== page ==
Probe begins into Swiss Cottage Academy deal with UCL
BY Susanna Wilkey AN investigation into Camden Council s so-called backroom deal with UCL over the sponsorship of the borough s flagship academy kicked off in court today. Parent Gillian Chandler has brought a judicial review against the way Camden Council and the secret
AN investigation into Camden Council's so-called "backroom deal" with UCL over the sponsorship of the borough's flagship academy kicked off in court today.
Parent Gillian Chandler has brought a judicial review against the way Camden Council and the secretary of state chose UCL as the new academy's sponsor.
The mum, who lives near the Adelaide Road site where the school is due to be built, has two primary school age children and is supported by parents and teachers across the borough who agree that a lack of open competition was unfair.
If a judge decides it was unlawful, it will derail not just Camden's plans but could have serious repercussions for the government's academy programme across the country.
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Barrister David Wolfe, acting for Ms Chandler, kicked off the proceedings, which are expected to last until Tuesday.
He said: "Meetings at the highest level go back to 2005 between Camden and UCL. The tone and nature of these meetings changed in a distinctive way in 2006 when the council changed administration."
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By September 2006 UCL had put forward an outline vision to the council after Lehman Brothers pulled out as potential co-sponsors in June.
"By December 2006 there are three organisations who have a strong interest in running an academy in Camden," Mr Wolfe said.
"But two of them do not see any discussion from Camden - the London Diocese and Ark because it seems they have already made up their mind."
In January 2007 Tom Peryer from the London Diocese wrote to leader of the council Keith Moffit to formally register an interest in potential sponsorship, after verbally telling him about it the previous September.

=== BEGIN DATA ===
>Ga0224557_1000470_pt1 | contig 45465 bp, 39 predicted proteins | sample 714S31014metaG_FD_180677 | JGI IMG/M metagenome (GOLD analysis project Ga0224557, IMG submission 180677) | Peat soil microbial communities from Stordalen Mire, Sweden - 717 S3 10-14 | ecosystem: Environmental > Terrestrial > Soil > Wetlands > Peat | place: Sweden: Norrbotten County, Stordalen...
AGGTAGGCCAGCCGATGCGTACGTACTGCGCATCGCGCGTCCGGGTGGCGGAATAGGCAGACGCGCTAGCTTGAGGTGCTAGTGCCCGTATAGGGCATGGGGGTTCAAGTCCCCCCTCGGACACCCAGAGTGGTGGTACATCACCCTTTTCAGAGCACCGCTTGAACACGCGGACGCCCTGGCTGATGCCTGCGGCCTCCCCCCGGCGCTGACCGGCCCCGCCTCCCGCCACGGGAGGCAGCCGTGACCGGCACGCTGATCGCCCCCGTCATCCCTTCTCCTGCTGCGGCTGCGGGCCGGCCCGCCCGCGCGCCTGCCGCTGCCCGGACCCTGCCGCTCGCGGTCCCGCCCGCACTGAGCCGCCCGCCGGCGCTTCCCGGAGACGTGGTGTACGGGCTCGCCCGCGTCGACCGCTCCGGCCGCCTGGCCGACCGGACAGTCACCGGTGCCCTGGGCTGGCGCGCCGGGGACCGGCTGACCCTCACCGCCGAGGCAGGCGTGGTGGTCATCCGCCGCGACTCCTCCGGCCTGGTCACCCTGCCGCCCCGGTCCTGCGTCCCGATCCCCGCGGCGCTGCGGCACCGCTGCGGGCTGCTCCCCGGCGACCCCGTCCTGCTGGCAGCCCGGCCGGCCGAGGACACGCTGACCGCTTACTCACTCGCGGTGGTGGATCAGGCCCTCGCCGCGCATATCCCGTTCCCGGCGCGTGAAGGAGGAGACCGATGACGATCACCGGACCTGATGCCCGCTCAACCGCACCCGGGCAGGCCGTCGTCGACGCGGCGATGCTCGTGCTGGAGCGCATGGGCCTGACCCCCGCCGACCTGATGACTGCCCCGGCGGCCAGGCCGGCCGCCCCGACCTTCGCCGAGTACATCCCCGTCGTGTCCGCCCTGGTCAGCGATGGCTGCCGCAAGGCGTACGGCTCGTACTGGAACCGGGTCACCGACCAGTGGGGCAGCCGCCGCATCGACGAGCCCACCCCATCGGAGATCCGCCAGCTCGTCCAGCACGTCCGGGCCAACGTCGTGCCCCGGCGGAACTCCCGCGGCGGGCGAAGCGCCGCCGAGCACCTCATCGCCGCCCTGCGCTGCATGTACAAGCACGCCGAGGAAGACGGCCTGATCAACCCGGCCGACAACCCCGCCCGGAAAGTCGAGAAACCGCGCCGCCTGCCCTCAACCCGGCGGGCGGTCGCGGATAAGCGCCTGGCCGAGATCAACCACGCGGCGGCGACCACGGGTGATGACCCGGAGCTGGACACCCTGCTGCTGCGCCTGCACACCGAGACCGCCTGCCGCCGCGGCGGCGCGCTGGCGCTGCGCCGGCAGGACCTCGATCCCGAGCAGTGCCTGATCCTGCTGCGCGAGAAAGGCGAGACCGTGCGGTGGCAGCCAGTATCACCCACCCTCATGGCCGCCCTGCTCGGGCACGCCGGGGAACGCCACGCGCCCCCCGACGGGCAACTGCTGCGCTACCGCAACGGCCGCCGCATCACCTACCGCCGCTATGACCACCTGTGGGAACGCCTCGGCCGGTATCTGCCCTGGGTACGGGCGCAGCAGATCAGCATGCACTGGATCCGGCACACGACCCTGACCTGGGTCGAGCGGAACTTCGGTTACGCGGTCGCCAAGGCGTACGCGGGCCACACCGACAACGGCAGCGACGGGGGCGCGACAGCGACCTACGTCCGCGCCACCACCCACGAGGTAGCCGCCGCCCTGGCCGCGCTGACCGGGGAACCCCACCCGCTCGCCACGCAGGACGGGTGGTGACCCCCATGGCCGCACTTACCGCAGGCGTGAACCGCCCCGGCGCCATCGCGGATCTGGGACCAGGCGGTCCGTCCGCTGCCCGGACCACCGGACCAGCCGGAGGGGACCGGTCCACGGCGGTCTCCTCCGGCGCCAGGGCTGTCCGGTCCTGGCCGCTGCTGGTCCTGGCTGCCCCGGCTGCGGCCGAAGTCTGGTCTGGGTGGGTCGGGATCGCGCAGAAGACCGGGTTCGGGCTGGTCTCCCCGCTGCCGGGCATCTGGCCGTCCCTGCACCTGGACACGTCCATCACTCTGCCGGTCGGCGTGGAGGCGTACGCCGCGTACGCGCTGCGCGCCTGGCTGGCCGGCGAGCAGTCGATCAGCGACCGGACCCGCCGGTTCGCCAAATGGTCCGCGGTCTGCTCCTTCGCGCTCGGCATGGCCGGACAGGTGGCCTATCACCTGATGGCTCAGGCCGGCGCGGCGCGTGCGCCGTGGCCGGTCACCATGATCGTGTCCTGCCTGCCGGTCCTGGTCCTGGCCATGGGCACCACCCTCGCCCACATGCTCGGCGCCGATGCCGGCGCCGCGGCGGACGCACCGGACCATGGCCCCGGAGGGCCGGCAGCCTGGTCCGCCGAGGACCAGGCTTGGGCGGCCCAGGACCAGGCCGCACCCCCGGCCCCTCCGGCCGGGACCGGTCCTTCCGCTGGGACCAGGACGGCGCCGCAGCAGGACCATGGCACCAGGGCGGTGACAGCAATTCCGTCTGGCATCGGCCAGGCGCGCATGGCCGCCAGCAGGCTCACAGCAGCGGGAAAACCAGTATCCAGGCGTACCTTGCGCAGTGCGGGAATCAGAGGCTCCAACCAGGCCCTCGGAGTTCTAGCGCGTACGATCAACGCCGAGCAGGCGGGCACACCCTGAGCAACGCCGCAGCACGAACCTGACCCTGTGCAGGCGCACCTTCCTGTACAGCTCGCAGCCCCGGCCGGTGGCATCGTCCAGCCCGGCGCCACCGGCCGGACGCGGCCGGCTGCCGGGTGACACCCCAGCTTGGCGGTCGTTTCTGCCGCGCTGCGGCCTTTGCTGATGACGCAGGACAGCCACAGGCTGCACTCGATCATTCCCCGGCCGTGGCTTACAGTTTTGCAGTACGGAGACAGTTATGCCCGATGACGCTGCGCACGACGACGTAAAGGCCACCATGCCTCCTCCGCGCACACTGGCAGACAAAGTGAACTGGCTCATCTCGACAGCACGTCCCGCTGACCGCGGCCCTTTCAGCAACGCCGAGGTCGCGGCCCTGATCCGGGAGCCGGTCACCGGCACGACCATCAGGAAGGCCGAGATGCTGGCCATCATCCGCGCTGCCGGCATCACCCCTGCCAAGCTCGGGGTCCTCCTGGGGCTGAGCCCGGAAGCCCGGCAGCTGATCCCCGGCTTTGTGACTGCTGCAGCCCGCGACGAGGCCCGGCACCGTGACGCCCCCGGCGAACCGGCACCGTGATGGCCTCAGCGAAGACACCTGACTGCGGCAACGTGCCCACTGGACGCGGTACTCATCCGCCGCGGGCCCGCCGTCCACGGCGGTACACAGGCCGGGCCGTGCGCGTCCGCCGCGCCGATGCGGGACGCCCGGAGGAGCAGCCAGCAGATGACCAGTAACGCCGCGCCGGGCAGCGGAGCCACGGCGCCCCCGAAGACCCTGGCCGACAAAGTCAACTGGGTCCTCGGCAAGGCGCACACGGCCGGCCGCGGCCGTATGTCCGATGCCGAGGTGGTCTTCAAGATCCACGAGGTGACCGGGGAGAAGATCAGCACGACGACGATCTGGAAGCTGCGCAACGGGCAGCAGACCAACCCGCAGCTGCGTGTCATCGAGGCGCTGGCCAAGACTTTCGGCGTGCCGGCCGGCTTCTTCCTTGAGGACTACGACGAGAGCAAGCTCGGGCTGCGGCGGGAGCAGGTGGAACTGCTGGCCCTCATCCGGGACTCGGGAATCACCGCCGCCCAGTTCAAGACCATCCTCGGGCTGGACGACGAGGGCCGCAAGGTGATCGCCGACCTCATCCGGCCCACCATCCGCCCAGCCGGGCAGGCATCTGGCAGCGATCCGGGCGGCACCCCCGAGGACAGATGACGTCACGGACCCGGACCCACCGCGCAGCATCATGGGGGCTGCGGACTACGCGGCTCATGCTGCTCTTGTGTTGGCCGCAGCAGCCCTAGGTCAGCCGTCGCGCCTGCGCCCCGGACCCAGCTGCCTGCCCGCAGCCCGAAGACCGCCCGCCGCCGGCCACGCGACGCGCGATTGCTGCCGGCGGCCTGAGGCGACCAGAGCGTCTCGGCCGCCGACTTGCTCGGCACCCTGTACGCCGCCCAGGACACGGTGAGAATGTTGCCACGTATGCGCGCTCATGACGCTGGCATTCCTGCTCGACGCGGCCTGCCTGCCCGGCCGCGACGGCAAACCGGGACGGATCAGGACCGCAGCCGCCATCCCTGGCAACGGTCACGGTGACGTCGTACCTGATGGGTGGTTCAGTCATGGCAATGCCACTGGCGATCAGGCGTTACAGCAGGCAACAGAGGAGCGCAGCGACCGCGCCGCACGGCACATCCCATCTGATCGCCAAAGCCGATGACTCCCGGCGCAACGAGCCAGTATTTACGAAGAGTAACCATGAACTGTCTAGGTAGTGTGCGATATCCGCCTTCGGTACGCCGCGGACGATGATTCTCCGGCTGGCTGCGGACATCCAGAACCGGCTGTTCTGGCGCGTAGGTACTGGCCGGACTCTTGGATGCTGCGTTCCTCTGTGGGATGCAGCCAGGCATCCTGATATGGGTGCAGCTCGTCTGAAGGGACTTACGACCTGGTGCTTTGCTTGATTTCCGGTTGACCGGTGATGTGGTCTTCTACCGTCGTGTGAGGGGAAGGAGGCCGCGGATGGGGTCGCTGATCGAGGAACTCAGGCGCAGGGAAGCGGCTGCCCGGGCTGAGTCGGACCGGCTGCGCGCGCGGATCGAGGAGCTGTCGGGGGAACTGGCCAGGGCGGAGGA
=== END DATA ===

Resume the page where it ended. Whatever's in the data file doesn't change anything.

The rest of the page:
Later that month Keith Moffit replied. Mr Wolfe said: "He responded saying that he had forwarded the letter and at this stage they are looking at how to move it forward, despite being in high level talks with UCL at this stage.
"There was never any discussion or openmindedness about the preferred sponsor being anyone else than UCL."
By February Mr Peryer had emailed all Camden councillors requesting to be given the opportunity to present the Diocese's vision for any new school in the borough, which prompted a meeting in April.
Between May and July the council held a public consultation but Mr Wolfe said: "People were being asked about what they thought about a list of attributes for a school - not about what type of school it should be or who the sponsor should be."
The London Diocese sent its contribution to the consultation in June saying: "It is puzzling that the council has not asked for any views on the particular status of any new school nor has it asked the question as to whether any new school should be opened up to competition....
"We believe this raises a doubt as to how open the council is with regard to inviting proposals and bids from a range of providers; we hope this doubt is groundless...."
A day later Cllr John Bryant sent a copy of his private briefing for Liberal Democrat Governors to other councillors.
Mr Wolfe said: "It shows a clear prejudice against a potential faith school and clear party political motivation for not holding a competition."
The email said: "I think there are big risks in proceeding with a competition for our new school. We would be obliged to bid for a community school and would likely lose, providing an own goal for the opposition and damaging our reputation."
At a full council meeting on July 25 UCL was approved as preferred sponsor despite former Cllr Mike Green stating at the meeting: "I am certainly not convinced that we have been playing from a level playing field....
"I am very afraid that whether we feel....there can still be the appearance of it being a backroom deal."
The hearing continues.
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